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ISBN 9 780994 680501
In Paradise Place Clinic, Dr Max Kramer runs a mad house – literally and figuratively. He sells it on the online brochure as a high end rehab centre while in reality, it is anything but.
This is a place where people come to die, oops, to be murdered. The infirm especially stand no chance of living beyond the time frame set by Dr Kramer, whose only interest is keeping the debit orders from the loved ones running. As far as they are concerned, by the odd chance that they’d care – which Dr Kramer knows they don’t, their loved ones continue to get good care from the clinic.
The truth is that they are long dead!
Dr Kramer’s simple argument is that he’s providing an essential service to those going on a chicken run Down Under so they go away with a clear conscience while he takes care of their burden – unwanted kith and kin.
But his operation is as clear as it is cold – fewer beds, but the wards fully subscribed. They intake is only full on paper and his bank account.
The patients are as varied as are their respective addictions. From Sybilla, the glutton to Sir, the former pedagogue, they are each as soft in the head as those tasked with nursing them.
The nursing duo of Tariq and Nina are former patients, in that position because Dr Kramer knows full well how malleable they are towards his slave-master tendencies.
They can also help him keep a secret of the actual goings-on at the slaughterhouse and scam he parades as a psychiatric clinic.
Or so he thought.
The eccentricities of each character make Joanne Hichens a master of creating the perfect mad character.
Nina, for example, is a marvel to behold, a true blue lunatic. Nowhere near pretty in the looks department, she goes out all to embellish her appearance with a wardrobe full of cheap ill-fitting attire and equally trashy make-up.
She is a sex addict who gets her fix from immobile patients who she molests to get it up. Her ultimate love interest and promise of a fulfilling sex life is on Jean Pierre, presently an incarcerated felon.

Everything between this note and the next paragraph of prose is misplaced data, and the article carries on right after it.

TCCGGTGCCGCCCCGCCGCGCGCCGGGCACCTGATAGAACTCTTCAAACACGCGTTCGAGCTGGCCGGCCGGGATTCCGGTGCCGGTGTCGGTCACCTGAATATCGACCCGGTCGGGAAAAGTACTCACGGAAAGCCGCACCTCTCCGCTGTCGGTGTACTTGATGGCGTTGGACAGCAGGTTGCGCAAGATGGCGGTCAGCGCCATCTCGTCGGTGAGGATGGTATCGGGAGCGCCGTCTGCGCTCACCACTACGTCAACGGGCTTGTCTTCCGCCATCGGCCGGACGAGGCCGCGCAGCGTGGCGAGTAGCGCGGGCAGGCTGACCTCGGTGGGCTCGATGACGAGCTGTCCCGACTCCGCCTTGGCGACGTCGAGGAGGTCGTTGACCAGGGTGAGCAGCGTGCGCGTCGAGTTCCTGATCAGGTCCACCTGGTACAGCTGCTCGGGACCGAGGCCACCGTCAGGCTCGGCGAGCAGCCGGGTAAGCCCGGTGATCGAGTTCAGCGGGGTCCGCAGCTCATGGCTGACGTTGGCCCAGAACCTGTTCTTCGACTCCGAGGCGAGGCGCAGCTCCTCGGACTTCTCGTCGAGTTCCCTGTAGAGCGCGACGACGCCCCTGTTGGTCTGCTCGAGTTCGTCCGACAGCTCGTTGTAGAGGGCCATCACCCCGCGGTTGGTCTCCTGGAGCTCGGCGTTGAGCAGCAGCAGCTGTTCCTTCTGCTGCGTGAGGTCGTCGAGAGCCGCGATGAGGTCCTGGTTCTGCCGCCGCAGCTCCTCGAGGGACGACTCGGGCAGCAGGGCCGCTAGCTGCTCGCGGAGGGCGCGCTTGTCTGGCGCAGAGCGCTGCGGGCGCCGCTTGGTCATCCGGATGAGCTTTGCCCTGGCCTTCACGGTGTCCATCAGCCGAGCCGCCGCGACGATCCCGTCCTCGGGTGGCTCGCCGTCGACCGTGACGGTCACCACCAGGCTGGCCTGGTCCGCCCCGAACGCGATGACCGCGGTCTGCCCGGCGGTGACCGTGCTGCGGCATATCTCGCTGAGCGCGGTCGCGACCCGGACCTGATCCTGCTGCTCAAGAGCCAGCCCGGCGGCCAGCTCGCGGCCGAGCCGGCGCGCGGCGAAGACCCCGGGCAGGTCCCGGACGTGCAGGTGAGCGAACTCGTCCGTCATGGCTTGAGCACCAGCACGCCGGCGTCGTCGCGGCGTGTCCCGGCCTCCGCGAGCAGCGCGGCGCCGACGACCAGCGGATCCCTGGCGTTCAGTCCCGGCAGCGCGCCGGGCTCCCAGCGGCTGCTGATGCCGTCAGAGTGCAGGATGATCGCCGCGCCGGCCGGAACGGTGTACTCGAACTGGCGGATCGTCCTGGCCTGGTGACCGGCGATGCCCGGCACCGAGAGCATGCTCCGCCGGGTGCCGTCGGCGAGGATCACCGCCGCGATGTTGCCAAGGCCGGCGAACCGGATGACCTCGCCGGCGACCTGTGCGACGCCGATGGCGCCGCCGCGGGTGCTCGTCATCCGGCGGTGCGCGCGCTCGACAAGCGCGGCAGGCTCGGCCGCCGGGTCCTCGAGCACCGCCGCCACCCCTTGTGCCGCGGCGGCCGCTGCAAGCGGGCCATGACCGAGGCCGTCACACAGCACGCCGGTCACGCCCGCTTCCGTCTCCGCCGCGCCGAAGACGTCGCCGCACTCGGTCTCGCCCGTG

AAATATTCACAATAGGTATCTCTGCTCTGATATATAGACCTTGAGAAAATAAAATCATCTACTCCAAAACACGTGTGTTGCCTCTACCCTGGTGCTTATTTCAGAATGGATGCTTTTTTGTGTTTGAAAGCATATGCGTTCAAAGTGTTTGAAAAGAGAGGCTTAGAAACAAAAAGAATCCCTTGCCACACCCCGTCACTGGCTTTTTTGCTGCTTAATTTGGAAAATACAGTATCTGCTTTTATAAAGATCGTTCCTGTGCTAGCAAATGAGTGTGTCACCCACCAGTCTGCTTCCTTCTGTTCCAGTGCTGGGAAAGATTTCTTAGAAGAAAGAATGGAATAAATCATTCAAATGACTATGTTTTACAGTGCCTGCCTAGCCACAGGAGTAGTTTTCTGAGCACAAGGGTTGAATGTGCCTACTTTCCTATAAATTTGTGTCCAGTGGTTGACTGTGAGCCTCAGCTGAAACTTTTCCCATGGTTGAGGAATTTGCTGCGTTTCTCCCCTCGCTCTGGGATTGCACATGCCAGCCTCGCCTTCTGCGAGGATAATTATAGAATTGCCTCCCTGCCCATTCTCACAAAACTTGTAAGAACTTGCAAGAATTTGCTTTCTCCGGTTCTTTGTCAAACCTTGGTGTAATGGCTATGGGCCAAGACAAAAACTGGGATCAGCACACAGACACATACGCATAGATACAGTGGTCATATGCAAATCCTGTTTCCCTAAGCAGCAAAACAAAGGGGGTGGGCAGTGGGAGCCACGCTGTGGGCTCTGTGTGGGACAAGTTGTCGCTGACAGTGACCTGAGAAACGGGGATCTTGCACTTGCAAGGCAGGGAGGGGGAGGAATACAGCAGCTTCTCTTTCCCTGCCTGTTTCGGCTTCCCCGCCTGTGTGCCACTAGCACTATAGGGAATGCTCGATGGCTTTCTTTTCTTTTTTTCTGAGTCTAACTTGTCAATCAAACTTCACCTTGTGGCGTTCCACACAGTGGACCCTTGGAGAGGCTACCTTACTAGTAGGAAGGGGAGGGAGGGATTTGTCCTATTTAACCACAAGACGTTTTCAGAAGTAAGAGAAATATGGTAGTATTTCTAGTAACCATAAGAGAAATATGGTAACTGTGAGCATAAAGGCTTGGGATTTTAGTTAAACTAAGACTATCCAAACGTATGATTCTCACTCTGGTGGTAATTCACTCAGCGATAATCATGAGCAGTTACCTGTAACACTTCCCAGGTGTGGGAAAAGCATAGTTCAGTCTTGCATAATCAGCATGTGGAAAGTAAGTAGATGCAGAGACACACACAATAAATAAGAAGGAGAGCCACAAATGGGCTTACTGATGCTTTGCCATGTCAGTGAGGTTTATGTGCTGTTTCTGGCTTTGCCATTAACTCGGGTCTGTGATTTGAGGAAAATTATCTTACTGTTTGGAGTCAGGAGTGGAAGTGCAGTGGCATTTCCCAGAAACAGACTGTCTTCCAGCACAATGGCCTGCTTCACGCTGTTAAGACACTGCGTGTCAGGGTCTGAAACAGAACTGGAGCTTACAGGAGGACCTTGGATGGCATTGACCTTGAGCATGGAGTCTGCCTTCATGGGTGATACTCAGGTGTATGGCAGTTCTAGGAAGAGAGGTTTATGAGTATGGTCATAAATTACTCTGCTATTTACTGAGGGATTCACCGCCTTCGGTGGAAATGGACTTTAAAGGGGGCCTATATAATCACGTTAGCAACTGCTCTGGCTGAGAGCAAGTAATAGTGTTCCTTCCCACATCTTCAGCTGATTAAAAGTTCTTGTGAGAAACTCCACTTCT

This is a book of fiction but it gains its strength from the meticulous research on the prison system – especially the gang culture – at Pollsmoor where the jail scenes are set.
The wily gangs are so credible through these pages Sweet Paradise could be a documentary.
Heather Parker Lewis, an authority on the subject of gangs, donated the research to the book. The prison life is just but one of the standout features of the book.
Parker tells this reviewer in a Facebook post that she does a lot of work in this area.
The beauty of Seffrican is that the contemporary English novel can be successfully written with huge dollops of help from Afrikaans patois, especially as spoken in Cape Town.
It is such seamless writing that it requires no glossary.
Dr Kramer could easily have got away with murder – several of them – had Rae Valentine, a PI down on her luck, not taken the job to locate a missing young woman.
The last her parents heard of her, Faith was admitted at Paradise Place. But as is the inevitable fate of Dr Kramer’s patients, Faith disappears.
Rae finds enough compulsion to get herself admitted to the clinic – under the guise of being a cellular phone addict. Her partner, Vince Saldana is also a patient at the clinic, battling his demons, the bottle.
While the twists and turns do not equal a literary coup de grace, the horror of what Rae uncovers should worry you as it heralds the end of the book.
Nearly Nina’s next victim herself, when Rae comes to she uncovers a whole can of worms.
Sweet Paradise is in contention as a fine specimen of the SA crime novel.
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